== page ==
Scholarship designed for those seeking a career in electric utility operations
Adding to the cooperative’s mix of scholarships, the La Plata Electric Association (LPEA) Board of Directors has approved the new La Plata Electric Lineman Scholarship. Applications will be available Monday, April 3, and due by Friday, April 28, 2017 - for use in the upcoming academic year.
“We want to support our next generation of Linemen,” said Justin Talbot, LPEA manager of operations and a Journeyman Lineman. “There are more than 900 rural electric cooperatives across the country that need these skilled individuals, not to mention the investor-owned and municipal utilities. Linemen are in great demand, and we want to make it easier for these individuals to pursue this specialized career.”
Linemen are responsible for building, maintaining and repairing the electric infrastructure, and the job involves climbing utility poles and working high atop bucket trucks, and also engaging "live" electrical lines. Linemen have been compared to the military’s Special Forces – highly skilled and trained and on the front lines when issues occur on LPEA’s system.
The La Plata Electric Lineman Scholarship will fund two annual scholarships covering tuition, fees and books, not to exceed $12,000 for each scholarship for up to one year at an accredited institution, including a vocational school, technical school, junior college or university in the United States, majoring in an electric line worker program. Any scholarship overage, following payment of tuition and fees, can be applied to purchase of tools and supplies.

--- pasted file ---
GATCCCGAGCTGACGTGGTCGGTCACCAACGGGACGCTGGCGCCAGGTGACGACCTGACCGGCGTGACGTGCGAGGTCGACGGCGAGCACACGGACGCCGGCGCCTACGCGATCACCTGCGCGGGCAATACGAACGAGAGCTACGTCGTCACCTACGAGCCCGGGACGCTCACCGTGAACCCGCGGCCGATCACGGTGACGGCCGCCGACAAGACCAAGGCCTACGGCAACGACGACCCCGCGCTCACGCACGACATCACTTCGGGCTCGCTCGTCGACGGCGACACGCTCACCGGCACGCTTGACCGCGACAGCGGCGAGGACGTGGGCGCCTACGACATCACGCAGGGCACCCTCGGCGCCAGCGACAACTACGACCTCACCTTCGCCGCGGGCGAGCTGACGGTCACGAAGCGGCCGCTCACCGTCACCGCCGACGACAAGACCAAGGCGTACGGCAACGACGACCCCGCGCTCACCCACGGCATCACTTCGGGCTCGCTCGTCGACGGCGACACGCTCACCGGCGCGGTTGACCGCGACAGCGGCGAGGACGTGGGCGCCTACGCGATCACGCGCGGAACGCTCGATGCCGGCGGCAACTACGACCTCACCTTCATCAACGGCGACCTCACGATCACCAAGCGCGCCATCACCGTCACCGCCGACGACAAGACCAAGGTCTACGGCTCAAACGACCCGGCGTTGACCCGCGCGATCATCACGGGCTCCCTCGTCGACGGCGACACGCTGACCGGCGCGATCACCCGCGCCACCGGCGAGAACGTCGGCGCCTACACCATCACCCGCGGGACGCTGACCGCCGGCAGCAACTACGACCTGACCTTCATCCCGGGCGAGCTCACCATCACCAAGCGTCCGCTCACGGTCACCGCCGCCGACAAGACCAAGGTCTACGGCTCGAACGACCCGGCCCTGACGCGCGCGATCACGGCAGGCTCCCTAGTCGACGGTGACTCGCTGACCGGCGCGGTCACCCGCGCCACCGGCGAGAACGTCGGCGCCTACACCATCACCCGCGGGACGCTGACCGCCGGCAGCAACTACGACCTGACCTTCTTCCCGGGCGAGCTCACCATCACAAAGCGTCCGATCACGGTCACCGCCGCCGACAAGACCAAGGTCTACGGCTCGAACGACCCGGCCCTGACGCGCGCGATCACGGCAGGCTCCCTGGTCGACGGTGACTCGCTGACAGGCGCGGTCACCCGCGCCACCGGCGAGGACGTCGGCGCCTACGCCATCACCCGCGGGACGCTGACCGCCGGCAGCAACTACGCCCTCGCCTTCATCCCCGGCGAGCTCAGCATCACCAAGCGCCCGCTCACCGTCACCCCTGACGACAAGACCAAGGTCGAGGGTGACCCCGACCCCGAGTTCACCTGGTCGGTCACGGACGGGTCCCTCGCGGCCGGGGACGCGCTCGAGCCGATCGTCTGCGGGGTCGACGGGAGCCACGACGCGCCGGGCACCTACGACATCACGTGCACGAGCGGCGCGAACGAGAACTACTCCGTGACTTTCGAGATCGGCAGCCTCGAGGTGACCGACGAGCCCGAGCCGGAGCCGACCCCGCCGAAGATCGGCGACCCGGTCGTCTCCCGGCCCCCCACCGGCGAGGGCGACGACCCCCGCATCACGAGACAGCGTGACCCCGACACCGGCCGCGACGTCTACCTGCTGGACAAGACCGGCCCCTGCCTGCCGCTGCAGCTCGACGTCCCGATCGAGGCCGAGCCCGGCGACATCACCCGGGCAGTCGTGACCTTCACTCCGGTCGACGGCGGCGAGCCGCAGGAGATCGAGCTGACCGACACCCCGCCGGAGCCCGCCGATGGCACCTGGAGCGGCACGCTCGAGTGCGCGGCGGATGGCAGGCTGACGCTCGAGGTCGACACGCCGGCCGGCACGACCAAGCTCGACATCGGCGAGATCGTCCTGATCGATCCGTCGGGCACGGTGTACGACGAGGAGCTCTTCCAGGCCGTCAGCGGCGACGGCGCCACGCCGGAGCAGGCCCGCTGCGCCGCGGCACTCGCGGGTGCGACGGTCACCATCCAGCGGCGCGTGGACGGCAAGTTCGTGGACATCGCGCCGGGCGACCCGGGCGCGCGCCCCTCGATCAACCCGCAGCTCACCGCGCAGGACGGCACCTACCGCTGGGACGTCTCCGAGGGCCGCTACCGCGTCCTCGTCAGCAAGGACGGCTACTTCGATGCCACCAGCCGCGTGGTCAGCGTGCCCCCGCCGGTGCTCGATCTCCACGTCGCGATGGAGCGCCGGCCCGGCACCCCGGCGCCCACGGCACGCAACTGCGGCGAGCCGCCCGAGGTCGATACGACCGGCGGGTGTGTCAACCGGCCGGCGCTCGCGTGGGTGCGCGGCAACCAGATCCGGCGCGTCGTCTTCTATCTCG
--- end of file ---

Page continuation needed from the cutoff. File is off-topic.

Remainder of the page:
“This is a great opportunity since at hotline school, students must provide their own tools, which can be a costly proposition for aspiring linemen,” said Talbot.
Eligible applicants must be high school graduates from within LPEA’s service territory.
Funds for all of LPEA’s scholarships come from the cooperative’s Unclaimed Capital Credits. Each year, LPEA endeavors to find “missing” members who are due a share of retired Capital Credits. Those funds unable to be returned to members are then put back into the community – in this case, into scholarships.
LPEA, a Touchstone Energy Cooperative established in 1939, provides to its more than 30,000 members, with in excess of 42,000 meters, safe, reliable electricity at the lowest reasonable cost, while being environmentally responsible.